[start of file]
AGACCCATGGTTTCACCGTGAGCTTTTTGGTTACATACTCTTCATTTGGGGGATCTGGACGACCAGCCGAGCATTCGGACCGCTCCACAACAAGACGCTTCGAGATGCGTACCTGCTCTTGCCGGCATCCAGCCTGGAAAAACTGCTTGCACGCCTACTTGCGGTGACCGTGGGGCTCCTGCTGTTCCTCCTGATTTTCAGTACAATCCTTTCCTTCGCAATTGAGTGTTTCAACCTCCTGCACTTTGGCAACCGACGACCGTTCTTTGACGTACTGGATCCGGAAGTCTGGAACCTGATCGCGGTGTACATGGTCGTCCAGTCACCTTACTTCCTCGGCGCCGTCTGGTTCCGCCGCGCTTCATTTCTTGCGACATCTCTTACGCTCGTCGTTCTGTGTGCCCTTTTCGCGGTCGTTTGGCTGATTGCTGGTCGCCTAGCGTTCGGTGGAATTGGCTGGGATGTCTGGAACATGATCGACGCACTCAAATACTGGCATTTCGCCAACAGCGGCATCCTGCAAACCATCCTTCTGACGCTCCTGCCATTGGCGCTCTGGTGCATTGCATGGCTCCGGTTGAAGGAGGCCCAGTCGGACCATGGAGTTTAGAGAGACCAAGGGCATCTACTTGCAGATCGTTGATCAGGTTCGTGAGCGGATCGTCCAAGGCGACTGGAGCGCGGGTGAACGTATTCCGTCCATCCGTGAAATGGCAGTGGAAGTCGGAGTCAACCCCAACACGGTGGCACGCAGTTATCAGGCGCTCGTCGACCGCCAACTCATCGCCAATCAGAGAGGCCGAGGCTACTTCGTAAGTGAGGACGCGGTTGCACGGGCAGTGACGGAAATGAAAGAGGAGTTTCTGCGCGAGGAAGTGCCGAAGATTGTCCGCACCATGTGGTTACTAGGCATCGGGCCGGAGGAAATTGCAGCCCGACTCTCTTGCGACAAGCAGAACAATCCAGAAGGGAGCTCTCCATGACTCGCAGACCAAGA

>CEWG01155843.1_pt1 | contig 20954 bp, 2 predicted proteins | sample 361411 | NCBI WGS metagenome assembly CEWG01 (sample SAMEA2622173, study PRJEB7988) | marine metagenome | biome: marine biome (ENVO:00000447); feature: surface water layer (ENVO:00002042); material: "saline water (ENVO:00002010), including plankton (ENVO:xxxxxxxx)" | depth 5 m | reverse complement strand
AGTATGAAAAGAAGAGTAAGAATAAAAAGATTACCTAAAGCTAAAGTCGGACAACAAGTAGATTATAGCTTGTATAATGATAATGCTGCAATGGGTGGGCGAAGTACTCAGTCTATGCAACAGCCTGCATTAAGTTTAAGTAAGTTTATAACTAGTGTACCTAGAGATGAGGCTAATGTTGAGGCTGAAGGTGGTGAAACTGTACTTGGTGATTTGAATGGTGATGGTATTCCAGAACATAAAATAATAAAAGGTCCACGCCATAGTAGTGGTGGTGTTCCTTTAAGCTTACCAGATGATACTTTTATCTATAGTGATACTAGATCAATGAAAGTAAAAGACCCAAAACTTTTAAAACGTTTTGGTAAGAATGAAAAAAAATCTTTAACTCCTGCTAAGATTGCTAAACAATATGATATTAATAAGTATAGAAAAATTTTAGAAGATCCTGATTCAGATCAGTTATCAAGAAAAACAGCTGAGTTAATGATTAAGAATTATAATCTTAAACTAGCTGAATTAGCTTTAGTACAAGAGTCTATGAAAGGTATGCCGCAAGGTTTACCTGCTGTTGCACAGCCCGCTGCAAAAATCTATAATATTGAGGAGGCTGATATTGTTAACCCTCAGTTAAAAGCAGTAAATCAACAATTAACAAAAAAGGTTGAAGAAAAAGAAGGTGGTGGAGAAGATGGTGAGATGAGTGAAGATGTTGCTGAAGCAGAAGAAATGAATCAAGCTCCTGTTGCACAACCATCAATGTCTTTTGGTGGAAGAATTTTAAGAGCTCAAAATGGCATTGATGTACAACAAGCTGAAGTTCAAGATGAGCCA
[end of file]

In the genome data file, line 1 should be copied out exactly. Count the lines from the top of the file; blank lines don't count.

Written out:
AGACCCATGGTTTCACCGTGAGCTTTTTGGTTACATACTCTTCATTTGGGGGATCTGGACGACCAGCCGAGCATTCGGACCGCTCCACAACAAGACGCTTCGAGATGCGTACCTGCTCTTGCCGGCATCCAGCCTGGAAAAACTGCTTGCACGCCTACTTGCGGTGACCGTGGGGCTCCTGCTGTTCCTCCTGATTTTCAGTACAATCCTTTCCTTCGCAATTGAGTGTTTCAACCTCCTGCACTTTGGCAACCGACGACCGTTCTTTGACGTACTGGATCCGGAAGTCTGGAACCTGATCGCGGTGTACATGGTCGTCCAGTCACCTTACTTCCTCGGCGCCGTCTGGTTCCGCCGCGCTTCATTTCTTGCGACATCTCTTACGCTCGTCGTTCTGTGTGCCCTTTTCGCGGTCGTTTGGCTGATTGCTGGTCGCCTAGCGTTCGGTGGAATTGGCTGGGATGTCTGGAACATGATCGACGCACTCAAATACTGGCATTTCGCCAACAGCGGCATCCTGCAAACCATCCTTCTGACGCTCCTGCCATTGGCGCTCTGGTGCATTGCATGGCTCCGGTTGAAGGAGGCCCAGTCGGACCATGGAGTTTAGAGAGACCAAGGGCATCTACTTGCAGATCGTTGATCAGGTTCGTGAGCGGATCGTCCAAGGCGACTGGAGCGCGGGTGAACGTATTCCGTCCATCCGTGAAATGGCAGTGGAAGTCGGAGTCAACCCCAACACGGTGGCACGCAGTTATCAGGCGCTCGTCGACCGCCAACTCATCGCCAATCAGAGAGGCCGAGGCTACTTCGTAAGTGAGGACGCGGTTGCACGGGCAGTGACGGAAATGAAAGAGGAGTTTCTGCGCGAGGAAGTGCCGAAGATTGTCCGCACCATGTGGTTACTAGGCATCGGGCCGGAGGAAATTGCAGCCCGACTCTCTTGCGACAAGCAGAACAATCCAGAAGGGAGCTCTCCATGACTCGCAGACCAAGA